Fleeting thoughts of a wanna-be software tester.

I love quality. I love things that work well, I expect perfection from people, especially if they are providing a service to me. I do not understand when someone cannot do their job. I am a critical and sometimes persimisstic person. I’ve always thought these were my vices, but after reading a certain book by James Bach, I’m starting to reconsider. Apparently these are just the qualities that are needed to be successful in software testing.

I love code, I like the rush I get when I debug (my simple) programs and manage to get them to work.This has got me to really consider a career in Software Testing or Quality Assurance. Continue reading

On Tech Hubs and Learning opportunities

Two new tech hubs have been formed in Zimbabwe. The Hypercube Hub in Harare and the Ski-Hub in Bulawayo. I’m very excited about developments such as these. Why? Because hubs have one goal: To promote innovation and provide a space for co-working.
Innovation, learning, free Internet access and collaboration are words that get me excited. I love love tech and I love people who love tech. I have friends who I only talk to when I want to debate about Linux VS Windows, Firefox VS Chrome etc…not because I like arguing, no, I just like to see people who are as passionate as I am about tech and software.

I believe that the tech hubs will do something that we really need in this country. Expose entrepreneurs and developers to ideas, resources and teaching. Hubs are the perfect places to learn,mentor and co-work.

I would like to take an active part in the teaching/learning process that we’ll be taking place at the hubs. I believe the Webmaker projects could be my contribution to the Hubs, especially the one in my home town Bulawayo.

My plan is to study up(once I get time) and learn how to be a Webmaker Mentor and then train others to do the same. I’ve been in touch with the Hub managers and this is in the pipeline.

Stay tuned for some a lot of Webmaker awesomeness in the coming quarter.

2 years at Mozilla– What a ride

2 Years at Mozilla

I’ve been contributing to Mozilla projects for 2 years now and it’s been a wonderful journey.

It all started sometime in June/July of 2012. I sent an email to one of the Mozilla mailing lists requesting to volunteer and a day or so later, I got a response. I went through an intense hand-holding period for the next two months or so. I learnt more in those two months than I did the entire year I was at college.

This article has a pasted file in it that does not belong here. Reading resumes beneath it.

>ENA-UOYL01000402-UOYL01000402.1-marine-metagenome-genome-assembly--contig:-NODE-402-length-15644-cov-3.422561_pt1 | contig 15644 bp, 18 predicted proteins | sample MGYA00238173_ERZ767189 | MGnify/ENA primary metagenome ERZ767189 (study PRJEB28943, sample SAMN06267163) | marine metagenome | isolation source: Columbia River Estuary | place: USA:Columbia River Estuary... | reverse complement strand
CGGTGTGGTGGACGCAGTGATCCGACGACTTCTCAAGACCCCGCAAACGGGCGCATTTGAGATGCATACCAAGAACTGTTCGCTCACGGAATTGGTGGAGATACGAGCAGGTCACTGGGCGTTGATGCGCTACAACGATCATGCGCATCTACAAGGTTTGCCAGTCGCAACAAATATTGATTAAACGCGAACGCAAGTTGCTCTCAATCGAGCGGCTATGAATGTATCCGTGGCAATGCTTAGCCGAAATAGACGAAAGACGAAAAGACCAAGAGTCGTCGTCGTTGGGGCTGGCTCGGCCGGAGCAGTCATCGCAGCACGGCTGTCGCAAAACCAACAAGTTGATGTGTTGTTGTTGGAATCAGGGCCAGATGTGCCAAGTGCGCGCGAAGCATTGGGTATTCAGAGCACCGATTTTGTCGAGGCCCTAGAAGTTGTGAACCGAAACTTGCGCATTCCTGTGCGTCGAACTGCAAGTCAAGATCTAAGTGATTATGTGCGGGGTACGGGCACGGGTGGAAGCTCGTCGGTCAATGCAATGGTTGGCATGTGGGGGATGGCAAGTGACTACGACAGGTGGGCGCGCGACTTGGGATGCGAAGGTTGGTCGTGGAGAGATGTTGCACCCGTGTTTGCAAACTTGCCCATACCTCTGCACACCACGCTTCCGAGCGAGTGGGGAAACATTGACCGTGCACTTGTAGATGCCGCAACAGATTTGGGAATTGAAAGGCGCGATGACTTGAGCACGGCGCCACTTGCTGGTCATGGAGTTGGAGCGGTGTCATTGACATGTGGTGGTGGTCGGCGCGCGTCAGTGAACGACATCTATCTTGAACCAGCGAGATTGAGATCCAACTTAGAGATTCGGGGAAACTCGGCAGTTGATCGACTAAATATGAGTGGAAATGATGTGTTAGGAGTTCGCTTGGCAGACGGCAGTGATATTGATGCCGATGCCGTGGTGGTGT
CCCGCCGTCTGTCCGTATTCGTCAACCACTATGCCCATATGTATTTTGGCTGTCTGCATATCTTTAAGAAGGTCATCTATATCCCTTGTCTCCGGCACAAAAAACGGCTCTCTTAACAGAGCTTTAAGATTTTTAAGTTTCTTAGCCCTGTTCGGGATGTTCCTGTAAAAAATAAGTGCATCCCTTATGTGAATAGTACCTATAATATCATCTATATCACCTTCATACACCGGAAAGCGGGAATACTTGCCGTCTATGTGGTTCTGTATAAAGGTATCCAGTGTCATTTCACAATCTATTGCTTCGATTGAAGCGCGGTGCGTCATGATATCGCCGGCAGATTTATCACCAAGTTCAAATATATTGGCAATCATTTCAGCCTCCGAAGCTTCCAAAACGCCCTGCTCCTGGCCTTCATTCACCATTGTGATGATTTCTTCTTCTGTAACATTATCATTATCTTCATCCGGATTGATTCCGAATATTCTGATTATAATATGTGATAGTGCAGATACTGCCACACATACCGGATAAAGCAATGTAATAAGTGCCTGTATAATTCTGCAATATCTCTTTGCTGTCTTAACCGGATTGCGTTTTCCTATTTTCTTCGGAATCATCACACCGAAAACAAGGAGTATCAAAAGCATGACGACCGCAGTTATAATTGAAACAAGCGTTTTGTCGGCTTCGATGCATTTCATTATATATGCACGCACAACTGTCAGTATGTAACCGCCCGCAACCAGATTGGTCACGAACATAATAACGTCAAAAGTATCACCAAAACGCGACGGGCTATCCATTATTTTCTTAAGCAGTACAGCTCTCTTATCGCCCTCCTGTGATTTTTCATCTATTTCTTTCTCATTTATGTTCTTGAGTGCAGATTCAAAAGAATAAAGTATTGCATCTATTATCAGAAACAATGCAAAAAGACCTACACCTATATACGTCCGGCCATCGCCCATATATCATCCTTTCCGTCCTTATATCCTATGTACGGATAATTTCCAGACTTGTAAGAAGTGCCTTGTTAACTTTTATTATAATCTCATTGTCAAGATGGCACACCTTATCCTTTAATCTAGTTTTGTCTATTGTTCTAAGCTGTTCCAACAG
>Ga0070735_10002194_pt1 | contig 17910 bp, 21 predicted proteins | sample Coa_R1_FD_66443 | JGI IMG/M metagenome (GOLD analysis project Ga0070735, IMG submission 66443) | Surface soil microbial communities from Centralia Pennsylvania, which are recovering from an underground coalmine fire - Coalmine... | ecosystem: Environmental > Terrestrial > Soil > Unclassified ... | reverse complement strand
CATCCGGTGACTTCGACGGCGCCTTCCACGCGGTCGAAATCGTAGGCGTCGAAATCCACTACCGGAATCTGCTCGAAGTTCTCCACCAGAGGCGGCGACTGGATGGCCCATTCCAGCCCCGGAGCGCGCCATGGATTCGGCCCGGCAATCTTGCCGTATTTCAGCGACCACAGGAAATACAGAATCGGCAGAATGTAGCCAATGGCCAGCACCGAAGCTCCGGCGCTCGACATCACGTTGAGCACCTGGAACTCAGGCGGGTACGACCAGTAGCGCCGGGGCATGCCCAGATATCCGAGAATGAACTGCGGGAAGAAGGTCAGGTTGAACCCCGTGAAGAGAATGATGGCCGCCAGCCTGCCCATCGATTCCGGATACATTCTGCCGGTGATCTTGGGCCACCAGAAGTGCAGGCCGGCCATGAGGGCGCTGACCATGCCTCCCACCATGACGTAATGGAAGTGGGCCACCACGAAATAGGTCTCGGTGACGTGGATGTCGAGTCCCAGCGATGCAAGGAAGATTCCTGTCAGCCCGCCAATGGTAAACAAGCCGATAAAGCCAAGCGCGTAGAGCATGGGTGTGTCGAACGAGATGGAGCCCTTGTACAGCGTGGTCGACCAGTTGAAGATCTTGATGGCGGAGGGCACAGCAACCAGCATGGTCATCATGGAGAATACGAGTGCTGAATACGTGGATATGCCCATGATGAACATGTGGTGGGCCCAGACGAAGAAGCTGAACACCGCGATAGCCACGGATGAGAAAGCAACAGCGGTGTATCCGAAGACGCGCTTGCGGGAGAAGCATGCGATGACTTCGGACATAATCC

I joined the Web Quality Assurance Team as one of the community testers. As the year progressed, I learnt how to test websites, how to use tools such as bugzilla(for reporting bugs)and moztrap (testcase management system). I got a feel of what its like to work in a collaborative environment with fellow contributors that are spread across the globe.

I was honoured to be invited and accepted into the Mozilla Reps program after a few months. If I thought I knew Mozilla, I was wrong, I had a lot more learning to do. The Mozilla Reps program is an initiative that empowers volunteer Mozilla contributors to be official representatives of Mozilla in their region.

Being a Rep meant I had the job of attending and organising Mozilla events. While I’ve not organised a big event, I’ve had the priviledge to work with with awesome and passionate people.I’ve helped recruit contributors into different functional areas such as Localisation and the Students Ambassadors program.

Two translation projects have been started in Zimbabwe, into Shona and Ndebele. There are about 5 contributors working on localisation.

In October 2013, I was invited to attend the Mozilla Summit held in Toronto, Canada. The Summit was a great experience for me as I got to meet a lot of the people I’ve only ever seen online.

While at the Summit, I was voted “Person with the most positive impact” on the summit attendees(about 600) and I was awarded artwork designed by the designer who made the original Mozilla Logo(the dino).

Vuyisile and Firefox receiving award

Me receiving the award